@user20310 I agree. Mormont had a VERY bad Hand and decided to play his best cards. Since the game was rigged, he had no good chance - but roll over and die was not exactly an option either. – Christian Sauer Jun 11 '14 at 13:08
While I think @KharoBangdo's answer is good too, this one is better IMHO. A pity it has less votes. – o0'. Jun 12 '14 at 14:28

If I understand correctly, you are asking

Why does the Night's Watch have Rangers? Instead they could stay behind the safety of the Wall & protect the realm

To answer this question, you first have to know what Rangers in a military establishment are. What is their purpose & what is their value to the overall success of the defense forces.

As stated in the Wikipedia

Rangers were full-time soldiers employed by colonial governments to patrol between fixed frontier fortifications in reconnaissance providing early warning of raids. In offensive operations, they were scouts and guides, locating villages and other targets for taskforces drawn from the militia or other colonial troops.

Here is a detailed article in How Stuff Works on how the Army Rangers work.

Their specialties

The Rangers are known for their skill at remaining undetected in a war. If you're in a combat situation and you see a Ranger, most likely he's already spotted you. There's no telling how long he's been observing you, and what's more, by the time you detect a Ranger, you're probably too late.

Their value to the defense forces

They conducted small-scale invasions in Algeria, Tunisia, Sicily, Italy and France, breaking through enemy lines and opening the way for larger forces to enter behind them.

So to sum up, Rangers are trained in Guerrilla warfare tactics to navigate, gather intelligence, neutralize & defend against enemies in the most hostile terrains & dense forest. Sounds familiar

Returning back to the Wall, the wildling army was growing (restless & in numbers) day by day.
The number of insurgency attempts were also increasing. Hence, the Night's Watch had to have a special Rangers unit among them to neutralize the threat before it comes down on them with full force.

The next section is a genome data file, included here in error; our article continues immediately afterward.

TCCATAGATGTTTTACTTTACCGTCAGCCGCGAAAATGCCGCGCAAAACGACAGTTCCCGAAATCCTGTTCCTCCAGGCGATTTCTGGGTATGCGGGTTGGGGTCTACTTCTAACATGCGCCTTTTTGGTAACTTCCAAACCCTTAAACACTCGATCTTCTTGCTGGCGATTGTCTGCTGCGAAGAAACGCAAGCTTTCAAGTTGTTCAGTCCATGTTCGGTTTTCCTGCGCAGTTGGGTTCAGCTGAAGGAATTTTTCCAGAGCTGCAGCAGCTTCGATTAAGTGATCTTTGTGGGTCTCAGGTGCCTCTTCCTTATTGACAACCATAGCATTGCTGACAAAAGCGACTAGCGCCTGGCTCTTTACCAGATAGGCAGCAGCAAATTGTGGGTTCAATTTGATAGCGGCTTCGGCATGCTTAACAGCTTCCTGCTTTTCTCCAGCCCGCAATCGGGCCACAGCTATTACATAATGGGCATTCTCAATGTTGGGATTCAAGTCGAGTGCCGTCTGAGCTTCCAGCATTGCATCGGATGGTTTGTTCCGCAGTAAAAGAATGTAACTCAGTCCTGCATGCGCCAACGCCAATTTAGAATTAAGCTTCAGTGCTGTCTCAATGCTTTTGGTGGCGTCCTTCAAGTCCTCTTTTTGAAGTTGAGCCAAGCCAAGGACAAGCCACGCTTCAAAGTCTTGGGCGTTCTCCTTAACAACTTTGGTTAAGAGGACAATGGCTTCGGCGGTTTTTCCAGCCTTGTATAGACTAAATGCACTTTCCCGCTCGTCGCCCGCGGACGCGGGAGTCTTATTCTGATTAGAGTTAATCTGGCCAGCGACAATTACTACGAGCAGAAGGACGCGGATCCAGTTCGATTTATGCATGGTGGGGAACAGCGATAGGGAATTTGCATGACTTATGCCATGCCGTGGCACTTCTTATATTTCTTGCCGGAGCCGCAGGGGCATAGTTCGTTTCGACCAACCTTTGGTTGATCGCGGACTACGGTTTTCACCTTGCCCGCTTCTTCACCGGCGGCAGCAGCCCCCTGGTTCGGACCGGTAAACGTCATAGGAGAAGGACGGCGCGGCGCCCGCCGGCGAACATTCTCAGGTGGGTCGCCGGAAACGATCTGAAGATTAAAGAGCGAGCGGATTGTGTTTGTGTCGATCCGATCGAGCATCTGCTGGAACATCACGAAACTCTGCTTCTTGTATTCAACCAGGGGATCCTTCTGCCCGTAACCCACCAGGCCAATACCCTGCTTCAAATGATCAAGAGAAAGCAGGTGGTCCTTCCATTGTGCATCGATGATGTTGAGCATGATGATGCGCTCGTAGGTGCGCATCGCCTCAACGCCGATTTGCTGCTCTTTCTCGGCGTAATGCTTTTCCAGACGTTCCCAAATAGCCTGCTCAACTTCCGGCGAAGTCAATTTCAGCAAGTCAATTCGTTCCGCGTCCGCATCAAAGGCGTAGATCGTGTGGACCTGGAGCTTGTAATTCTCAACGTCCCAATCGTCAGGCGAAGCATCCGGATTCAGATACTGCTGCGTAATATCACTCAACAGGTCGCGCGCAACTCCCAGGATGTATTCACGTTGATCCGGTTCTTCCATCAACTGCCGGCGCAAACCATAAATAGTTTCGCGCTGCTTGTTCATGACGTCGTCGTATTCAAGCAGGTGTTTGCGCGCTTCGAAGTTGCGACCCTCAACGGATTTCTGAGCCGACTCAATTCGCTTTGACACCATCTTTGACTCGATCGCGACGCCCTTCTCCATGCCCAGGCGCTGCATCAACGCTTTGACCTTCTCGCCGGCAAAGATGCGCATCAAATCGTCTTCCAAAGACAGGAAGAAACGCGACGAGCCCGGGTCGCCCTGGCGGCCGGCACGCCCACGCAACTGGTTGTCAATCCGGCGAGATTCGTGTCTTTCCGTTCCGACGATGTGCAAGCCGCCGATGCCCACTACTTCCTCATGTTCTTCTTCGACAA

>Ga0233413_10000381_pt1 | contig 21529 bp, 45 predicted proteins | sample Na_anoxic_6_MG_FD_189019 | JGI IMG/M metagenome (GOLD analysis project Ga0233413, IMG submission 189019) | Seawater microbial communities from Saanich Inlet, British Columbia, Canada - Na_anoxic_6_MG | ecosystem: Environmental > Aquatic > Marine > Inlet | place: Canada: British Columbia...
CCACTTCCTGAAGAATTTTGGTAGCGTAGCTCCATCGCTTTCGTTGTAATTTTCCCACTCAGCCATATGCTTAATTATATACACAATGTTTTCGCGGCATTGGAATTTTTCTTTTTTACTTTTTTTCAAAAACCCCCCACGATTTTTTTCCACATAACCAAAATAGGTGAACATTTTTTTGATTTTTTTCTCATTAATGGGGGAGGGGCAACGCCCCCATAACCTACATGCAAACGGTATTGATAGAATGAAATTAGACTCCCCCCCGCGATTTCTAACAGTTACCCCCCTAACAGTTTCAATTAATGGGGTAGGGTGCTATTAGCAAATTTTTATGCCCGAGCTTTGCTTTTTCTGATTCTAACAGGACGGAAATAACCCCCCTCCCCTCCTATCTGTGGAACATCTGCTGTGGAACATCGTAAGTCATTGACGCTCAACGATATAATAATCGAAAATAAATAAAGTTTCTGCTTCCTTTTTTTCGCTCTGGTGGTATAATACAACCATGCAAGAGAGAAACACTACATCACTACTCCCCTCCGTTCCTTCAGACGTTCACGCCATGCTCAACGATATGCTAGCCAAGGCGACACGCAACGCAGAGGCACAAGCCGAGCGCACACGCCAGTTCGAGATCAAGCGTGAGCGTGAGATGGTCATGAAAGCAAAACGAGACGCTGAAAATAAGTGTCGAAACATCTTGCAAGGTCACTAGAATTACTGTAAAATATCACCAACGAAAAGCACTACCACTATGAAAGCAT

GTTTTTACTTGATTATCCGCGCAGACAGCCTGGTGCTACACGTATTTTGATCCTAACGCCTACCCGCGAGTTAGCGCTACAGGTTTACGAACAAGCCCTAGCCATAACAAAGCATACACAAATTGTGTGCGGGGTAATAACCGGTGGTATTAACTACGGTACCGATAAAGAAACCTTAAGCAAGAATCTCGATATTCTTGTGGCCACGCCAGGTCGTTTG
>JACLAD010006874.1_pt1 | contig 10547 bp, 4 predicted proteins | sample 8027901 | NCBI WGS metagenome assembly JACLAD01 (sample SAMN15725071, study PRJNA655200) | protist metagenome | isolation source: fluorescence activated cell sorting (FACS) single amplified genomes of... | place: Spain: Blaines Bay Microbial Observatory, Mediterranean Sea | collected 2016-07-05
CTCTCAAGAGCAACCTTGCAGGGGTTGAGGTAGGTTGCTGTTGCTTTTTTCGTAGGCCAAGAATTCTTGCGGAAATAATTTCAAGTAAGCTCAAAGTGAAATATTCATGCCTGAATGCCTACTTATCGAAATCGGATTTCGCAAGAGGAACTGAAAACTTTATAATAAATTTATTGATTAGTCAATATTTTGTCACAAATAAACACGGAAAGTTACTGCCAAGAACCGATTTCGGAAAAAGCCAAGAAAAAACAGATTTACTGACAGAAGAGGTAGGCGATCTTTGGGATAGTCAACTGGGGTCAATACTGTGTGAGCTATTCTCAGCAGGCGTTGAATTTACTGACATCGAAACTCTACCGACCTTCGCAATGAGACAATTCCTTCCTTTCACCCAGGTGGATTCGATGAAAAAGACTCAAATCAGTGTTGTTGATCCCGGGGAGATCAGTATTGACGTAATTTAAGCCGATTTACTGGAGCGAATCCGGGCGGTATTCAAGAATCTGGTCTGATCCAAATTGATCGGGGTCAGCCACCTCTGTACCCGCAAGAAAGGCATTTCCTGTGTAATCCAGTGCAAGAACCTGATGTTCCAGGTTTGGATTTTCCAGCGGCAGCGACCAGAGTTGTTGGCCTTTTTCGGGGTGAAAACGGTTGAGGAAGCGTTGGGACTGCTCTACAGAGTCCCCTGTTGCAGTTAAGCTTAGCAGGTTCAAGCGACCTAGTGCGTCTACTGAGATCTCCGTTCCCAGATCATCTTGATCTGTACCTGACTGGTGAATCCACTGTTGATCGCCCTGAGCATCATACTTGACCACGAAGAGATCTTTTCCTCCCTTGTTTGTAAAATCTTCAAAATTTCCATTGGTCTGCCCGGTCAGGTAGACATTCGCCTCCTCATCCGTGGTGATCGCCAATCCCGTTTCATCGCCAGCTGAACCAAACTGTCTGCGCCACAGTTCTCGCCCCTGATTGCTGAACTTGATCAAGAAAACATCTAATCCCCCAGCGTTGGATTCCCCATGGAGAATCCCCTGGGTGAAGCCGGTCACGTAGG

Remember earlier in season 1 when Jon asks Benjen to take him along for ranging but Benjen refuses. Jon was a brilliant swordsmen but he was no Ranger as yet. So wasn't Waymar Royce in the prolouge of GoT.

As a military strategist & a Lord Commander it was the right choice for Mormont to lead 300 men beyond the Wall to kill the important Wildling leaders. But as Ser Alliser wisely stated in the latest episode

"Leadership is all about getting second-guessed by every clever little twat with a mouth. But if a leader starts second-guessing, that's it That's the end."

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The definition of US Army Ranger doesn't really translate to a Night's Watch Ranger, however. In the NW, the personnel is divided into three groups, stewards, builders and (the combat force) "rangers". Thus, a NW Ranger is more like "infantry" than it is like a US Army Ranger, which constitutes a much smaller fraction of the army. NW Rangers are the soldiering force, whether they scout or defend the walls, so while Army Rangers may have a skillset of Guerrilla warfare tactics and intelligence gathering, it is unlikely that degree of expertise applies to each soldier in Castle Black. – hexparrot Jun 12 '14 at 15:08
The entire forces of the NW is about ~1000 people and Castle Black had about ~600. Of the 300 soldiers sent up, the 200 were from Castle Black are likely to be mostly Rangers. (Recon for US Army Rangers is certainly not 33% of the Army). Though Sun Tzu's The Art of War doesn't exist in this universe, general principles are not foreign to them: a fortified position is worth 10:1 AT LEAST (especially considering this wall). Having a third of your army pick a fight without these advantages was an unsound decision. – hexparrot Jun 12 '14 at 15:17
All 300 men that went north of the Wall weren't Rangers. Samwell Tarly was no Ranger. Even a blind man could spot him wink. As I mentioned above in the value of Rangers in defense forces, small small groups of Rangers would infiltrate the enemy camp aiding the larger defense forces(swordsmen) to conquer the enemy efficiently. – KharoBangdo Jun 12 '14 at 16:34